In general, if businesses make a claim about the Carbon Tax and price increases, they need to ensure that it is accurate, does not mislead consumers, is based in reasonable grounds and can be verified – which could include evidence such as invoices from suppliers or modelling undertaken by industry groups such as HIA.
Builders are not constrained from increasing their prices in accordance with the normal variations in the cost of inputs or the prevailing market conditions. However, where a business makes claims concerning the Carbon Tax and its relationship with an increase in prices that cannot be substantiated, then they risk being in breach of the ACCC guidelines.
Australian Trade & Industry Alliance
Together with a number of associations from other industries, HIA has undertaken a targeted national campaign against the Carbon Tax.
We have combined under the umbrella of the Australian Trade and Industry Alliance, which has conducted an advertising campaign to provide Australians with the facts regarding the Carbon Tax and its impact on Australia’s exporters, businesses and consumers.
Through our advertising and online resources, the Alliance has released details to demonstrate how it is not only the most expensive Carbon Tax in the world, but also despite the economic pain it represents no climate change gain.
Alliance members believe the Carbon Tax is the wrong climate change policy for Australia. We are all concerned that the tax will reduce business competitiveness, slow economic and employment growth and increase prices while failing to materially cut global emissions.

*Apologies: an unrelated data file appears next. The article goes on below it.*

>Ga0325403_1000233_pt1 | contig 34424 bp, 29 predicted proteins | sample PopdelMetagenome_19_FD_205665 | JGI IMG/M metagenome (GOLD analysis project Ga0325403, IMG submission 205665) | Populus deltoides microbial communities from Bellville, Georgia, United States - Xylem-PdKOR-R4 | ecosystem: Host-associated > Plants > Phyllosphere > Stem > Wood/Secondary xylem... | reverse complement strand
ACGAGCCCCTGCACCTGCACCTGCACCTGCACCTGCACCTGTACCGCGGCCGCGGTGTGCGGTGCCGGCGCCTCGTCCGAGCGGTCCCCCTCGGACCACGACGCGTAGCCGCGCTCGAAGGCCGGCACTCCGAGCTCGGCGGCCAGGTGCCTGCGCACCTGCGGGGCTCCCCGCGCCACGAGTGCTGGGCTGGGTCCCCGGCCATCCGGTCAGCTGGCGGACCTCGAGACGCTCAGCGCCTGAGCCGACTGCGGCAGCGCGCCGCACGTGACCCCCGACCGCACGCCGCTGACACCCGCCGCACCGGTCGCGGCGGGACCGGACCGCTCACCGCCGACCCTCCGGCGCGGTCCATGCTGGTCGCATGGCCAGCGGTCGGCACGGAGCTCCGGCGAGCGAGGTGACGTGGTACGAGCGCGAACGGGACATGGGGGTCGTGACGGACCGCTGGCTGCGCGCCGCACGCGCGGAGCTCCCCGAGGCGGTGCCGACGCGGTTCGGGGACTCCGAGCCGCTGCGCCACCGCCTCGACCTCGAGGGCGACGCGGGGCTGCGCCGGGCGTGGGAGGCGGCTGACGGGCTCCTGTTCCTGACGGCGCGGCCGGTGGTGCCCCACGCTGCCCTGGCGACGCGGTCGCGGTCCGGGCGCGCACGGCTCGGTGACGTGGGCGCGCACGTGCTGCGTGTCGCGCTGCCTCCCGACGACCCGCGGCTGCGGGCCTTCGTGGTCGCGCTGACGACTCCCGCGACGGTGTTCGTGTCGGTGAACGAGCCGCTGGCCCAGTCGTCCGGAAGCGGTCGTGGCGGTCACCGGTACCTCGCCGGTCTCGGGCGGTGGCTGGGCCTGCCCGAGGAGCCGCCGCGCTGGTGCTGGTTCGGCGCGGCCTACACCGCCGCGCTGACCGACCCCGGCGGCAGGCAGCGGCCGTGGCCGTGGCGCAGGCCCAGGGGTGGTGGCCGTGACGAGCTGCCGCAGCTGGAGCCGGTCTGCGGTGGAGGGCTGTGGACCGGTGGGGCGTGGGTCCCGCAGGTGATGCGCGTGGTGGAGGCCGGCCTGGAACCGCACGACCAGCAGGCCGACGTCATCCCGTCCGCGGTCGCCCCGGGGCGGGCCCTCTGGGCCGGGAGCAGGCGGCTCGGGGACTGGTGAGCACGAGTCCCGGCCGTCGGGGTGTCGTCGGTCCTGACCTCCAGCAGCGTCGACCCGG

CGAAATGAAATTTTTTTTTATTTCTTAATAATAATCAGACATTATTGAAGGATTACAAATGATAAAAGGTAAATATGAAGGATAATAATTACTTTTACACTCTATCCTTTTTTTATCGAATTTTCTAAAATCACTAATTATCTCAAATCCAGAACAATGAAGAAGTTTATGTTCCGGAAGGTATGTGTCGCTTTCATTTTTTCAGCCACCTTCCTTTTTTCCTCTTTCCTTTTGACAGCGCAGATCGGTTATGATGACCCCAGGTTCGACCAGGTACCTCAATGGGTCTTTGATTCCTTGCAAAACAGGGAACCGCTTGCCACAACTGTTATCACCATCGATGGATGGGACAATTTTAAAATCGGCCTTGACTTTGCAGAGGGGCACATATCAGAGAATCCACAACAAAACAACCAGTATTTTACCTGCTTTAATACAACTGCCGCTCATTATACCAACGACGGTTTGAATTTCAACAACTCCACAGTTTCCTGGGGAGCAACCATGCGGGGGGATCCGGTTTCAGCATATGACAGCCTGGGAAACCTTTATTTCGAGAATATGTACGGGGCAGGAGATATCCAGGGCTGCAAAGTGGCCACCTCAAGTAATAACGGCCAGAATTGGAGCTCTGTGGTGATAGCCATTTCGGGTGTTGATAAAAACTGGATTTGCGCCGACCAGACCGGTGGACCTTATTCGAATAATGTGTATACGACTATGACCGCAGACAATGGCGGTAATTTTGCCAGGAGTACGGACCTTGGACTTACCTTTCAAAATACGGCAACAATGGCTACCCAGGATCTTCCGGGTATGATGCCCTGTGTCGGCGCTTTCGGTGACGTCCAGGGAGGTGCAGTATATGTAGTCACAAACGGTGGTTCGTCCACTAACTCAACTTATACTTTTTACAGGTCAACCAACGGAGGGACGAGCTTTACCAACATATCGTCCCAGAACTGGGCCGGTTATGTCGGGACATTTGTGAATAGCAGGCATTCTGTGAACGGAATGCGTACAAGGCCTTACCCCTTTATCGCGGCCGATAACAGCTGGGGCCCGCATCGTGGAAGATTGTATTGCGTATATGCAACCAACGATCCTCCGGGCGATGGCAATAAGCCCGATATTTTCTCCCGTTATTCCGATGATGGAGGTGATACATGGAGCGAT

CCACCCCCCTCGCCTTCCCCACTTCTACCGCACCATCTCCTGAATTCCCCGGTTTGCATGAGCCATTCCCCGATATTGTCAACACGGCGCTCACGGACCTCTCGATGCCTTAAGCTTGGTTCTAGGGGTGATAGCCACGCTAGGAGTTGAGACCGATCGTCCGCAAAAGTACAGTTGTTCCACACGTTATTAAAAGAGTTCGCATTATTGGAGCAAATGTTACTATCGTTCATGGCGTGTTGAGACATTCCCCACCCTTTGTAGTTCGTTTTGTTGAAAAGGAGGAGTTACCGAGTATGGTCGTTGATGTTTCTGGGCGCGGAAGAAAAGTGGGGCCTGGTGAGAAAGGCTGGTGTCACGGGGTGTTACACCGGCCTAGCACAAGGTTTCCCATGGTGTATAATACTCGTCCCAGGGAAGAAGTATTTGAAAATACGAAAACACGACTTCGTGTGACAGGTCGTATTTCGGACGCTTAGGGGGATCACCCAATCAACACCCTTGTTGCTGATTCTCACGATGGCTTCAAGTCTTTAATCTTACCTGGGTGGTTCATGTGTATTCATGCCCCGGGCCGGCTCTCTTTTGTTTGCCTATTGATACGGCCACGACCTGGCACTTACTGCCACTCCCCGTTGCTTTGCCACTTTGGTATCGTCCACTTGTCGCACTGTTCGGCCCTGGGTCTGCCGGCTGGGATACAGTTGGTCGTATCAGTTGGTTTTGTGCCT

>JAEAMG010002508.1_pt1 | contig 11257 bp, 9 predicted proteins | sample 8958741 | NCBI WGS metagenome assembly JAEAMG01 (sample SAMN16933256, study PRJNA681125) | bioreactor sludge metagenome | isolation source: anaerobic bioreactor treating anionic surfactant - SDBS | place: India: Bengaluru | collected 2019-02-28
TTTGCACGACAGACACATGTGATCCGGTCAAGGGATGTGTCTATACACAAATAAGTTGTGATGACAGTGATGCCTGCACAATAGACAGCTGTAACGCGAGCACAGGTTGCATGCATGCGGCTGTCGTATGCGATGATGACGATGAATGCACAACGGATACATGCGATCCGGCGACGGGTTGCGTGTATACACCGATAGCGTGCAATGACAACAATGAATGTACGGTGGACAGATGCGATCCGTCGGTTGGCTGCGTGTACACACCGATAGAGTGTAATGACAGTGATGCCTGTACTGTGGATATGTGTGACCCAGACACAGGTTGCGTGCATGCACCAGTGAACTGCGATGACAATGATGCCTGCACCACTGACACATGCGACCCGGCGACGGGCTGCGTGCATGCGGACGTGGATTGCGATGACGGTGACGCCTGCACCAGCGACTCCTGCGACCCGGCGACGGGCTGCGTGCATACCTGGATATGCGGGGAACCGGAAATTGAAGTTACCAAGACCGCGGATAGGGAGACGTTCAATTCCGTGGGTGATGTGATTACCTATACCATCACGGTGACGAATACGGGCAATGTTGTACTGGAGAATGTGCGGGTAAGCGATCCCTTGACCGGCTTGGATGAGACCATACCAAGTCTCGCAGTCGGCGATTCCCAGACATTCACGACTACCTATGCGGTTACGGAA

The Alliance holds the view that Australia should align its approach with that of other nations and ensure that the carbon pricing scheme does not compromise the competitiveness of Australia’s local, export and import competing industries.
However, the parlous state of global the economic environment and the lack of consensus amongst the largest emitting nations on a future approach to climate change, has given Alliance members cause for pessimism as to whether a global agreement will be reached.
These fears now appear to be confirmed, with Climate Change Minister Greg Combet recently acknowledging that the Australian government ‘do not expect there to be a new global agreement emerging from the Durban (UN Climate Change) conference’ in late 2011.
This leaves Australian industry with the prospect of a carbon price and scheme that is well out of step with trading partners and competitors.